In healthcare, a payor is a person, organization, or entity that pays for the care services administered by a healthcare provider. This term most often refers to health insurance companies, which provide customers with health plans that offer cost coverage and reimbursements for medical treatment and care services.
The three main different types of healthcare payors are government/public payors, commercial payors, and private payors.
Government payors include U.S. government-funded health insurance plans like Medicare, Medicaid, and the Children’s Health Insurance Program (CHIP). These programs help support certain populations and economic statuses.
Commercial payors most often refer to publicly traded insurance companies like UnitedHealth, Aetna, or Humana that provide individual and group health insurance plans. People are often covered by these types of plans through their employers but can also purchase them directly, or through an insurance marketplace.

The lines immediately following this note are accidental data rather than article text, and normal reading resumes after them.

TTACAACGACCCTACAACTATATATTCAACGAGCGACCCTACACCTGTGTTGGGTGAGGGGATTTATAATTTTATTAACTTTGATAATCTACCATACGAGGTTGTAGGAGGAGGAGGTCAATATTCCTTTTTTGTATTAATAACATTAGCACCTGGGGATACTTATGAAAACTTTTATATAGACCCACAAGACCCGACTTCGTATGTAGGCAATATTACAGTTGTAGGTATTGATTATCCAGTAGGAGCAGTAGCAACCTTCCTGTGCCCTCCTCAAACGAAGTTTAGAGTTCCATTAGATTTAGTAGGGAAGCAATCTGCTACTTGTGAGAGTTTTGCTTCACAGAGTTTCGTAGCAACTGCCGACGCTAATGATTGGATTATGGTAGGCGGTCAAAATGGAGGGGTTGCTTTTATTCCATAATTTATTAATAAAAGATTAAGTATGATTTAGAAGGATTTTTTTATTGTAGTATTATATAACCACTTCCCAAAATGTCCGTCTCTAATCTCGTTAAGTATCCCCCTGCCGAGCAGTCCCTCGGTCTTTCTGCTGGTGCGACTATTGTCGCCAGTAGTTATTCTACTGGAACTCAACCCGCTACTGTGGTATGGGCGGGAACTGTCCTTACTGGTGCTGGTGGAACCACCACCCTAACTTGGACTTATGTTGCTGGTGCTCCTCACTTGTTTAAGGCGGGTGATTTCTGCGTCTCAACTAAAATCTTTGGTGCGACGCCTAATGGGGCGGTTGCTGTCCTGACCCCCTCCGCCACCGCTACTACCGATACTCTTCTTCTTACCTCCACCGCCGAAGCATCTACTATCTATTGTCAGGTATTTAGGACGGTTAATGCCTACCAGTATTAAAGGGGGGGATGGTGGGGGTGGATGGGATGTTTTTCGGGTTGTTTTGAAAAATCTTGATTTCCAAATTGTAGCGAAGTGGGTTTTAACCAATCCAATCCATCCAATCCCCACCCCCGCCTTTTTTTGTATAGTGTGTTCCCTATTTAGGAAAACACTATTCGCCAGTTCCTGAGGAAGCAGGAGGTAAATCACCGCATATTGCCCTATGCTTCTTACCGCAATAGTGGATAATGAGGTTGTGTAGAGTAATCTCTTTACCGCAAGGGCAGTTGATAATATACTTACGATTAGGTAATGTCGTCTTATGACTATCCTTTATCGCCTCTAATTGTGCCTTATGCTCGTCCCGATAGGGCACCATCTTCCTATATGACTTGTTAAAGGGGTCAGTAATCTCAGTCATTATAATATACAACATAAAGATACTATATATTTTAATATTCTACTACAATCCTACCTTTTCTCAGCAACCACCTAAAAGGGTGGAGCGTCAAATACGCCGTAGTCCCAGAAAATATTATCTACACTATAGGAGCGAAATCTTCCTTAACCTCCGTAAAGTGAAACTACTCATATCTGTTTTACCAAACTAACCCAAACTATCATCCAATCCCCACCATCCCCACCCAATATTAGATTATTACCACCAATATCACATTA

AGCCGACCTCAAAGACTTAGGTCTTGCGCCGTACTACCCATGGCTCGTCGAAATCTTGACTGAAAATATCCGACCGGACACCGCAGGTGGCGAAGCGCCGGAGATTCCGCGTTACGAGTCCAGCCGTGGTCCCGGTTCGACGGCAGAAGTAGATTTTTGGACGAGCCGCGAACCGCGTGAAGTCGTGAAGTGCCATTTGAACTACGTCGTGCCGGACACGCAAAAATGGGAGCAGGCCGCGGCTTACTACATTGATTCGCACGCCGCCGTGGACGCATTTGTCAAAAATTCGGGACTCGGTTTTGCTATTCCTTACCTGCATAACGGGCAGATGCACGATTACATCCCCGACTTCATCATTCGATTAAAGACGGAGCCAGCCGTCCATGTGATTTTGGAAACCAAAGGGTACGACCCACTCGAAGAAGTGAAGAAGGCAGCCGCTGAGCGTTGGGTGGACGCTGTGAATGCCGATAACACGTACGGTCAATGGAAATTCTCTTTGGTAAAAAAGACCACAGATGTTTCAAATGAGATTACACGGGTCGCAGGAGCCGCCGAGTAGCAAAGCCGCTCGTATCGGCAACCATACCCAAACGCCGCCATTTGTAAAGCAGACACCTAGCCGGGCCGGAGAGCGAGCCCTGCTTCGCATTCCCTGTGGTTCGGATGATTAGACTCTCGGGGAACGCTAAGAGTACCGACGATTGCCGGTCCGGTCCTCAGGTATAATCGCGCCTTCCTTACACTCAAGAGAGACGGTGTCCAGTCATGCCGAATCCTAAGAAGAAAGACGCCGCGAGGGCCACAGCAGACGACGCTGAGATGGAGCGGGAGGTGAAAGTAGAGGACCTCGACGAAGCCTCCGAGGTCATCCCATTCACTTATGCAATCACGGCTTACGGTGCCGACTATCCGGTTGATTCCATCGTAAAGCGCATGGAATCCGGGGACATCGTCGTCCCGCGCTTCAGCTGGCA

Private payors sometimes refers to private insurance companies like Blue Cross Blue Shield. These plans are similar to commercial plans that are available through an employer, from the insurance company, or through a marketplace. Private pay for insurance can also include non-insurance payment for healthcare services such as paying cash directly for a service rather than going through insurance.
What’s the difference between “payor,” “payer” and “payee”?
The terms “payor” and “payer” have the same meaning and are often used interchangeably. The American Medical Association (AMA) recognizes “payor” as preferable. Definitive Healthcare has adopted the same standard spelling.
A payee is the party who receives payment in the exchange of services.